People walk in sequences, holding fast when the swells make movement energetically inefficient and bursting forward when gravity is once again on their side. Water tight doors that open against the heel of the ship (tilt of the ship) are ankle killing traps that require no small amount of brute force and alacrity to slip through unscathed. Showering involves fortifying yourself in a small stall, fighting an uphill battle against being clean and the negative side effects soap has on your ability to maintain friction. It is easy to spot the freshly woken oncoming watch from their stiff legs and drunken movement, often resulting in unintentional embraces with bulkheads
(walls) or even each other. All in all the motion is one of the many universal forces we all share aboard the Robert C Seamans, it is something that we bond over, from catching one another to jumping up from dinner to clean up a spill from a foolishly placed milk carton.
Without internet or outside communication everyone on board has been relying on the font of knowledge stemming from the book filled library and all of our own skills, strengths, and experiences. This so called intranet arguably yields more information than any Google search, not only do you get your question answered, but you get associated anecdotes and insights that save a lot of time in the long run. Not to mention people frequently expand upon brought up subjects opening up new avenues for future interest or investment of time on board. The number of recommended books, movies, theses, and campsites has merited a long and fruitful list for time on shore. With our journey quickly coming to a close we are all frantically running around to update said lists, download all of our favorite photos, and gather contact information. The last of which is especially important for me as a UC Davis student who will not have the luxury of bumping into these beautiful and intelligent people back on Stanford campus.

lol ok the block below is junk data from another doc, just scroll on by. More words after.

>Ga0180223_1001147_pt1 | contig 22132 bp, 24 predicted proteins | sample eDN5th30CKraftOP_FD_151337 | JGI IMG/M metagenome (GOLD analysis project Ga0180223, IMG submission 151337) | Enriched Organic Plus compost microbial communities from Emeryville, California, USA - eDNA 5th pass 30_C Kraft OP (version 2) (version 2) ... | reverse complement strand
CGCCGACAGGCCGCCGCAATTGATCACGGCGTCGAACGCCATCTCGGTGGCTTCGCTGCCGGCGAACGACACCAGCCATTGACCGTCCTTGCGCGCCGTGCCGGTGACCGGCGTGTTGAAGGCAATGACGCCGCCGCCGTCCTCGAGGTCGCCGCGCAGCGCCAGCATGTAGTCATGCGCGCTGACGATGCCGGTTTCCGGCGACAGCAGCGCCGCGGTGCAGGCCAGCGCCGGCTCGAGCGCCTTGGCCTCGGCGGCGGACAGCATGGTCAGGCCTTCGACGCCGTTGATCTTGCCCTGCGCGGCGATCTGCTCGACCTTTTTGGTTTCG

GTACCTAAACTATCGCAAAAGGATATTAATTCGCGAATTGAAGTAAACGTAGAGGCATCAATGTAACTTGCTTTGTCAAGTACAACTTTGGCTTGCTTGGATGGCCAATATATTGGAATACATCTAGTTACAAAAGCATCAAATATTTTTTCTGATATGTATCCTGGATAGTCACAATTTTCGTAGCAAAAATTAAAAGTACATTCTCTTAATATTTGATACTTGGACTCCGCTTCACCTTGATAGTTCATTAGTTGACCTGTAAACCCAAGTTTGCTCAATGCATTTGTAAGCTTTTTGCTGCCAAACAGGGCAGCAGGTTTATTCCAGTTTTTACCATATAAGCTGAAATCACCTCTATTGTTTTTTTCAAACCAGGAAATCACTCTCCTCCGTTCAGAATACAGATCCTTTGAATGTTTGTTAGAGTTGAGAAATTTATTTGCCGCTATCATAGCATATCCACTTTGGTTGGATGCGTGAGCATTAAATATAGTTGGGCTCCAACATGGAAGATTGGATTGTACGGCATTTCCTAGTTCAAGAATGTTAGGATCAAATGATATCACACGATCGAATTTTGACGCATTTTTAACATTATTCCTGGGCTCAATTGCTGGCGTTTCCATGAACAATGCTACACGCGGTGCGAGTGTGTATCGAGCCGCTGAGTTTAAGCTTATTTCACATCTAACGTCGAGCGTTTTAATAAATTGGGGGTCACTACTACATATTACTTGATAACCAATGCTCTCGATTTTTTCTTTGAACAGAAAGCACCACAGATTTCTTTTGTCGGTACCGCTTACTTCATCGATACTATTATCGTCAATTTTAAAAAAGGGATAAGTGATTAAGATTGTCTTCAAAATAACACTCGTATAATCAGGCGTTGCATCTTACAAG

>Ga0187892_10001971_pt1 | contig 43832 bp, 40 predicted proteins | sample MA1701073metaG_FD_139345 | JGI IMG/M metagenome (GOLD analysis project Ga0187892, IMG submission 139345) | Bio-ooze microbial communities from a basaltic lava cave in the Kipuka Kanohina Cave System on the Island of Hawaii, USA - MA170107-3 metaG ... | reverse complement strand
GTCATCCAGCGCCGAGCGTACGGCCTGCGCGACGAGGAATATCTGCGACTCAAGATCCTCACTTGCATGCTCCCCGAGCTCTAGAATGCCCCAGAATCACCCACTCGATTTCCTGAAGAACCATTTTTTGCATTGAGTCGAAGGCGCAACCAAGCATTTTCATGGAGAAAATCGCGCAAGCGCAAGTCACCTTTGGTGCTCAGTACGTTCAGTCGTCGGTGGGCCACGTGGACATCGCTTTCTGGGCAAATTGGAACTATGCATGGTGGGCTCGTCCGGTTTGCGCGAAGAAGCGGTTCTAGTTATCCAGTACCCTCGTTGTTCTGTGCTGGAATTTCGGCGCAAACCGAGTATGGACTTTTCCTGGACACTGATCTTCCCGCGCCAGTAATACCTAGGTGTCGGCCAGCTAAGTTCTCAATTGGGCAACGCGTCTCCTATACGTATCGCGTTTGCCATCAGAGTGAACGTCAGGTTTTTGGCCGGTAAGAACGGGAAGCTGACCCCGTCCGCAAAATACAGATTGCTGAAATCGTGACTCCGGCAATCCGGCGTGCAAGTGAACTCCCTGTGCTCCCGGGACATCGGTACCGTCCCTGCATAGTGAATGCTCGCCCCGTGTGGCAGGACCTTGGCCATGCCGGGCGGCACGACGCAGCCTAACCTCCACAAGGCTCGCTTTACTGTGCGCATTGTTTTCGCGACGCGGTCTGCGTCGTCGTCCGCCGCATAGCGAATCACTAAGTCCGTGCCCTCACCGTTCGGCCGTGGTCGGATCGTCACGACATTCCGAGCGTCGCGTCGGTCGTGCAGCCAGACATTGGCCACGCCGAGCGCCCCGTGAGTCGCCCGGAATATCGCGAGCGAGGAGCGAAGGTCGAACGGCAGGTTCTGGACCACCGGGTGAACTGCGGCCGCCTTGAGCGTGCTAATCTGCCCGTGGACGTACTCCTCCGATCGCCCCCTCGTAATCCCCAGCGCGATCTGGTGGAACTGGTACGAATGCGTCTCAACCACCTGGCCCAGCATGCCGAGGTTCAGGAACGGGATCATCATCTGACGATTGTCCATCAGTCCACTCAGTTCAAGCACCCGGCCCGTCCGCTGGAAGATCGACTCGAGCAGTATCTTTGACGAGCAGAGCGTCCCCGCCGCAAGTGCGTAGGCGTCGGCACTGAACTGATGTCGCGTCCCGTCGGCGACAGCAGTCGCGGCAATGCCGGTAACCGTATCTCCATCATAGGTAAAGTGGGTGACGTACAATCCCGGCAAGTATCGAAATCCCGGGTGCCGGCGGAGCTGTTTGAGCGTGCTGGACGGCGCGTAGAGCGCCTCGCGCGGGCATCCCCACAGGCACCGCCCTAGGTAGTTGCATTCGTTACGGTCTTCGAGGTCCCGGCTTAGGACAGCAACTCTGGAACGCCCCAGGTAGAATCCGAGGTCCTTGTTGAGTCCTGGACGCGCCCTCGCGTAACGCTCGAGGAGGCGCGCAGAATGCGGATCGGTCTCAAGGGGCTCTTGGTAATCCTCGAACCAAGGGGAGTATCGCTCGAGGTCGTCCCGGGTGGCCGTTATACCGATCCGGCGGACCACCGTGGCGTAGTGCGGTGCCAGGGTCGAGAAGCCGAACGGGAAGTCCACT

A sailing sunset (photo by Nick Mendoza)
Our small rolling world, unifying work ethic, and reliable intranet has brought us all together. Similar to the many remote atolls and islands we have stopped at, we are a product of our environment, relying on the finite resources and community support to thrive. The prime take away from this trip for me was how high the gross domestic happiness was at each of the inhabited places we were so fortunate to visit. There is no need for a high paying salary, flat screen TV, or cell service to lead a fulfilling and happy life, instead the priceless interactions between each other and the place we inhabit is more than enough to fuel our souls. I certainly felt this way aboard the Robert C Seamans and I am hoping to cling to this feeling after my reintroduction to terra firm. I know that if I can incorporate even a fraction of this vibe into my everyday life it will increase my overall happiness and peace of mind.

Still Sailing Strong
-Doug Dunbar S259